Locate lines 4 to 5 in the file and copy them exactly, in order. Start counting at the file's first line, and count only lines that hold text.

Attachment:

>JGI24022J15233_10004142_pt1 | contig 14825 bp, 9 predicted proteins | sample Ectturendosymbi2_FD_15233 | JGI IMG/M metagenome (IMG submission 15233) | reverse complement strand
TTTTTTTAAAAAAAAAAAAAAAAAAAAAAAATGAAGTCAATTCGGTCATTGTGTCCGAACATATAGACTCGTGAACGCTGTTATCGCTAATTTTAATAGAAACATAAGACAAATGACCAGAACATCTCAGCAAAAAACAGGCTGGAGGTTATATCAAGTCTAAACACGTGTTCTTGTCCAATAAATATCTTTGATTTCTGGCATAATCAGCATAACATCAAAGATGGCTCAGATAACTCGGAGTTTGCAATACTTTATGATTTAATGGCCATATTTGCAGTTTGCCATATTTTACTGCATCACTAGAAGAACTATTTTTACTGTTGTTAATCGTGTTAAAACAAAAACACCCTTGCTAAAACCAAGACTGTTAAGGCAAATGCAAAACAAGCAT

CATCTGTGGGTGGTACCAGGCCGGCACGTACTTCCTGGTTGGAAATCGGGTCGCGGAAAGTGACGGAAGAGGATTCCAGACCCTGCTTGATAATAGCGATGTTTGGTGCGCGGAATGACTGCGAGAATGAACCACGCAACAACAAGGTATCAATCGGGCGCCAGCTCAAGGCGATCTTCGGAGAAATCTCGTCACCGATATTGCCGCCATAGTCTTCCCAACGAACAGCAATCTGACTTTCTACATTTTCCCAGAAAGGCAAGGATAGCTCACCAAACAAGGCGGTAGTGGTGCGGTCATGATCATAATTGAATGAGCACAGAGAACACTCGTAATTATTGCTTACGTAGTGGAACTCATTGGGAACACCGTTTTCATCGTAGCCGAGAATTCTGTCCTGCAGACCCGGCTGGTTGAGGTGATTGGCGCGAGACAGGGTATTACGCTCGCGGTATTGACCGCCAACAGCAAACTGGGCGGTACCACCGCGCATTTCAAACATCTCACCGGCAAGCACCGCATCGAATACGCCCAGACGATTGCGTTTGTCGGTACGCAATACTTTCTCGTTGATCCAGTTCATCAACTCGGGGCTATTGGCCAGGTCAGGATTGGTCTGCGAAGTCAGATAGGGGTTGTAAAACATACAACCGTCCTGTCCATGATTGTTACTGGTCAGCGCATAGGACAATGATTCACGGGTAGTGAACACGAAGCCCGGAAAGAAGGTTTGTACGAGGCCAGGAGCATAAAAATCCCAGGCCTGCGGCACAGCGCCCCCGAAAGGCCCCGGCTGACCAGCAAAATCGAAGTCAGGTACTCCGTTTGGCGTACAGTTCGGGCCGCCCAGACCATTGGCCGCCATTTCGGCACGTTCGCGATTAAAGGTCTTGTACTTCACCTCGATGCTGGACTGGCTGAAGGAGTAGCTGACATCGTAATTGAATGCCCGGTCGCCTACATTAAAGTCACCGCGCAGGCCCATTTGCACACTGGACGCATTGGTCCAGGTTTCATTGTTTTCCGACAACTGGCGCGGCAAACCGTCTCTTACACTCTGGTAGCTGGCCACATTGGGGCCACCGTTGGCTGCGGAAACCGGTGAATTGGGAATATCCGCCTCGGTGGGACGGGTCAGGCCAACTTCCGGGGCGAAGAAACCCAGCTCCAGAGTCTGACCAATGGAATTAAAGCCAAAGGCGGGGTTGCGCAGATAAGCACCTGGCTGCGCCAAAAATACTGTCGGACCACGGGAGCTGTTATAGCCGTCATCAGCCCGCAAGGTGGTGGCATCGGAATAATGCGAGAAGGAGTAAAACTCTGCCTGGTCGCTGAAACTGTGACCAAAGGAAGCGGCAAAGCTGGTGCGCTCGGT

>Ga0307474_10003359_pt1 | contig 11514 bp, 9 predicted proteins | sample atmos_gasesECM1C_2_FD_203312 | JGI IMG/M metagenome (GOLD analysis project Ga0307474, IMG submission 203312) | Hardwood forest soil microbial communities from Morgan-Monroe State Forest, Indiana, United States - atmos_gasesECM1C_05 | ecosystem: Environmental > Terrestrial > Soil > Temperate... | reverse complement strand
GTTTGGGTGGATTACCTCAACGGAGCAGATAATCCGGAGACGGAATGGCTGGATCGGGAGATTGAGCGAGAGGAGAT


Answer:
>Ga0307474_10003359_pt1 | contig 11514 bp, 9 predicted proteins | sample atmos_gasesECM1C_2_FD_203312 | JGI IMG/M metagenome (GOLD analysis project Ga0307474, IMG submission 203312) | Hardwood forest soil microbial communities from Morgan-Monroe State Forest, Indiana, United States - atmos_gasesECM1C_05 | ecosystem: Environmental > Terrestrial > Soil > Temperate... | reverse complement strand
GTTTGGGTGGATTACCTCAACGGAGCAGATAATCCGGAGACGGAATGGCTGGATCGGGAGATTGAGCGAGAGGAGAT